Boredom Breeds Jerks.

If I’m seriously playing a game I find it hard to take the evil/jerk options if I’m given the choice. Maybe it’s because I like to think of myself as an upstanding member of society and being a total ass in games runs counter to that line but it’s probably because I like being the hero loved by everyone rather than the dark tyrant conquering the world. Still if there’s marked differences between the good and evil choices and the game is good enough to warrant a second playthrough (like Mass Effect 1 did, I haven’t done it with 2) I’ll usually go the other way just to get that experience. However I’ve found that, usually in sandbox type games, once I get bored with certain aspects of the game I have a tendency to switch into what I call Jerk Mode where I start messing with the game and its people in any way possible usually with hilarious results (for me anyway).

I hadn’t really done this in quite a while until I recently began trying to play through Red Dead Redemption. I had fully expected the game to be done in about 15 hours but after spending that long on primarily slogging through the story line missions I started to get a little bored with the world I had been in for so long. What followed was a classic example of Jerk Mode engaging as I began hog tying the entire town of Blackwater, punching up horses and eventually letting off hundreds of rounds in the middle of town just so I could find where the last free roaming citizens were hiding only to add them to my pile of hog tied comrades. Why the in game police take offense when I look at them the wrong way when holding a knife but barely give me a second look when I have a pile of 20 hostages tied up is beyond me, but it was quite comical when they’d walk past saying “Good day Mr Marsten”.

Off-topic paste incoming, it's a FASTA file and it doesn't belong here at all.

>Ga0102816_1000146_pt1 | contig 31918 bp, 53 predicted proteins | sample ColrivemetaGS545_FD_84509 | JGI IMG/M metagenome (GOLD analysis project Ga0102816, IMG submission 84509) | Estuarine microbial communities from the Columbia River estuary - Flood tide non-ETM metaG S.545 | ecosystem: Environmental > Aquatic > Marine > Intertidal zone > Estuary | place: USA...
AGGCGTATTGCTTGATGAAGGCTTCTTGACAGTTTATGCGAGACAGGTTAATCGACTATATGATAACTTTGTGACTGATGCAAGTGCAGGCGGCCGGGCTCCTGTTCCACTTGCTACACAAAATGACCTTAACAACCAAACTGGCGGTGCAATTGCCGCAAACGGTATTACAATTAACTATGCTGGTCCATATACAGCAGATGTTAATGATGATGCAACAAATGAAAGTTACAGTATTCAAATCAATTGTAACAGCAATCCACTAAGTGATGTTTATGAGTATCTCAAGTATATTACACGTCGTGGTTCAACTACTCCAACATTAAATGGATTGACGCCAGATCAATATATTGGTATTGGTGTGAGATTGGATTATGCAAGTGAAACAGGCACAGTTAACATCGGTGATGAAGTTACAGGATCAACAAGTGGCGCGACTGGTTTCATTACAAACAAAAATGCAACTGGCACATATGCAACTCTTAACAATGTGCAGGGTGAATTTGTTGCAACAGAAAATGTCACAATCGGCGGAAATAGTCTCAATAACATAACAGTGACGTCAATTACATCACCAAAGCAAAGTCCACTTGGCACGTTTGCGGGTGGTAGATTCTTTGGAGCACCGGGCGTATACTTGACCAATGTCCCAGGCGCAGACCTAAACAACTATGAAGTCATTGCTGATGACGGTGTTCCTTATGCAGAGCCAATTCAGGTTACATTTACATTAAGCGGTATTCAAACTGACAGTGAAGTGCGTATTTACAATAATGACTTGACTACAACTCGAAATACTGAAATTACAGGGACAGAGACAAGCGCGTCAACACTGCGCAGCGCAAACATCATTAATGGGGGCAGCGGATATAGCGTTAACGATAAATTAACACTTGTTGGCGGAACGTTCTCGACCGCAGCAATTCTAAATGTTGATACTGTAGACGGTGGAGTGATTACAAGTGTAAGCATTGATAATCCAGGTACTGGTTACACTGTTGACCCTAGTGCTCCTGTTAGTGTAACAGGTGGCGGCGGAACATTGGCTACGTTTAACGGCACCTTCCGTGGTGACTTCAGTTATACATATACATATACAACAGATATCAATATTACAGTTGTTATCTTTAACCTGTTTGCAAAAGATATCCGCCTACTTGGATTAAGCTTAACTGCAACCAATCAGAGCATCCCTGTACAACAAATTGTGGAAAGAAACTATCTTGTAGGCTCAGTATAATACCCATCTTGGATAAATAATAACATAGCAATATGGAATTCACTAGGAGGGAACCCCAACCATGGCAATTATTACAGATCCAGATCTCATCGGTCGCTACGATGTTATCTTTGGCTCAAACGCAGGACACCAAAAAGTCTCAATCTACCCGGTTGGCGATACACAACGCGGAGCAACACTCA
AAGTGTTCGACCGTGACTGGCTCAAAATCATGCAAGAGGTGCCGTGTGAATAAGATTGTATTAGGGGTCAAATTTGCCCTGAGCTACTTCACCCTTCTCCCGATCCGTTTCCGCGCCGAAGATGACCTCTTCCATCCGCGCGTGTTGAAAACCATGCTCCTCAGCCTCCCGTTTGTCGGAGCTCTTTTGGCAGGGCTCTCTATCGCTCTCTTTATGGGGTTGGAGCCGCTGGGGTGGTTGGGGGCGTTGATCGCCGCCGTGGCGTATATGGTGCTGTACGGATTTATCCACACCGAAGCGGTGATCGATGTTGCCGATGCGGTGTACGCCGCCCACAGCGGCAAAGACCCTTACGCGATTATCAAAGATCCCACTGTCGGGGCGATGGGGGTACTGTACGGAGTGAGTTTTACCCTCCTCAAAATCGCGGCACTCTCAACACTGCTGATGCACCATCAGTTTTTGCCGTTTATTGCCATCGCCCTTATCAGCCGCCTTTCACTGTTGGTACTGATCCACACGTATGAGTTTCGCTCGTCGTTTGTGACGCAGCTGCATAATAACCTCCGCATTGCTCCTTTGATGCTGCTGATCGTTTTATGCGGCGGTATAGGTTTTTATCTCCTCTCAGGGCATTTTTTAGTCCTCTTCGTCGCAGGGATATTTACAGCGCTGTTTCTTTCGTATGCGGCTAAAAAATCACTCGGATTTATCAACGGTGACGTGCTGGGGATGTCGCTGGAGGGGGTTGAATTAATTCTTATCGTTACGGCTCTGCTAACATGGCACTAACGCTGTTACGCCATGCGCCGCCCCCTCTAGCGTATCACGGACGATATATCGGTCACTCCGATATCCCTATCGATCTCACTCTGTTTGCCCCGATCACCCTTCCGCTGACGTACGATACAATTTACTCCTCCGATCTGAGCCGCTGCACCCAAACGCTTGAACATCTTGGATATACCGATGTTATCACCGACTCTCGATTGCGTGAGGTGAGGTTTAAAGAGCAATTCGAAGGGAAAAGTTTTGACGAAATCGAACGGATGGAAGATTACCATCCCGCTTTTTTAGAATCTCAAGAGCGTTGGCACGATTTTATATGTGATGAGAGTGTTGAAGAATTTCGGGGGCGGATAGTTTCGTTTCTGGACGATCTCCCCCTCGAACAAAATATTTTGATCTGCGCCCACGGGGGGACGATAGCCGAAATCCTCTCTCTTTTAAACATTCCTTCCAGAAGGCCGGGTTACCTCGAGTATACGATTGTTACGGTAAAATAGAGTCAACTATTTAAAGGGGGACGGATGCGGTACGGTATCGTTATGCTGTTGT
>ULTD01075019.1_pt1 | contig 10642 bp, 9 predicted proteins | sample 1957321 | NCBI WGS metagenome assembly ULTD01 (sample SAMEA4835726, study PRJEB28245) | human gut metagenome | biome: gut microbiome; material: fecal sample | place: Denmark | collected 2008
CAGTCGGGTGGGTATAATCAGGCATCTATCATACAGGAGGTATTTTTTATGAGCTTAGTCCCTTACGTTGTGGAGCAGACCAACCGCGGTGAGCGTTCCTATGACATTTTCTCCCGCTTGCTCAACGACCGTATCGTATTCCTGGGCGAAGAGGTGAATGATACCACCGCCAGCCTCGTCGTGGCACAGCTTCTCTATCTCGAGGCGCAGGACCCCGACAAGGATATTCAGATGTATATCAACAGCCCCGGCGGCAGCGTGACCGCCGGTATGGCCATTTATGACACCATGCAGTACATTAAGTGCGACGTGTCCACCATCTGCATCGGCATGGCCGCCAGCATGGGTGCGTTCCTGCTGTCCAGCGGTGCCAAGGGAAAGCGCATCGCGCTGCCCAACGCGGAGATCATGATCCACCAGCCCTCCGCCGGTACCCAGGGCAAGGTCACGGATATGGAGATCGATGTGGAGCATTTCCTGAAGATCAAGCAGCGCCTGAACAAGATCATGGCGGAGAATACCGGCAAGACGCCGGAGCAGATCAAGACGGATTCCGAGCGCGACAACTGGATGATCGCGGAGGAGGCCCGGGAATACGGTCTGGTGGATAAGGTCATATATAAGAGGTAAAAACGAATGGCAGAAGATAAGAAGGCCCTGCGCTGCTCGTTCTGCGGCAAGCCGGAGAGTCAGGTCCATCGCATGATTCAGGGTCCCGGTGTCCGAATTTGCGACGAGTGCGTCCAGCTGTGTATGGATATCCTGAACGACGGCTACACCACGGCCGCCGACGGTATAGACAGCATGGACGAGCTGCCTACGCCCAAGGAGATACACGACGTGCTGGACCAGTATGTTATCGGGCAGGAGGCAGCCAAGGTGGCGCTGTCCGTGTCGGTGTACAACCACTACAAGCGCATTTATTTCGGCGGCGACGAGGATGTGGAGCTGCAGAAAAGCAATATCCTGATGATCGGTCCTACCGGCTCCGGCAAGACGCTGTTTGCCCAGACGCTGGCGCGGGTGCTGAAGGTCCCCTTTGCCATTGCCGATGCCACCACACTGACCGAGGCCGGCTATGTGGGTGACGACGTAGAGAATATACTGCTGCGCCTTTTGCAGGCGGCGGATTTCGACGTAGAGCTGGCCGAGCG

I’ve also found myself in Jerk Mode whenever I’m watching someone play a game that allows you to break things in extremely funny ways. I remember watching one of my housemates play Fallout 3 just after it was released and he remarked on how he could kill anyone in the game, even the core story NPCs. What ensued was an hour of me watching him over the shoulder and telling him to beat up everyone he came across, just because it would be funny. To his credit he never relented although what followed was me installing the game afterwards and acting out my twisted sense of humour on the poor citizens of the Fallout world, much to his dismay.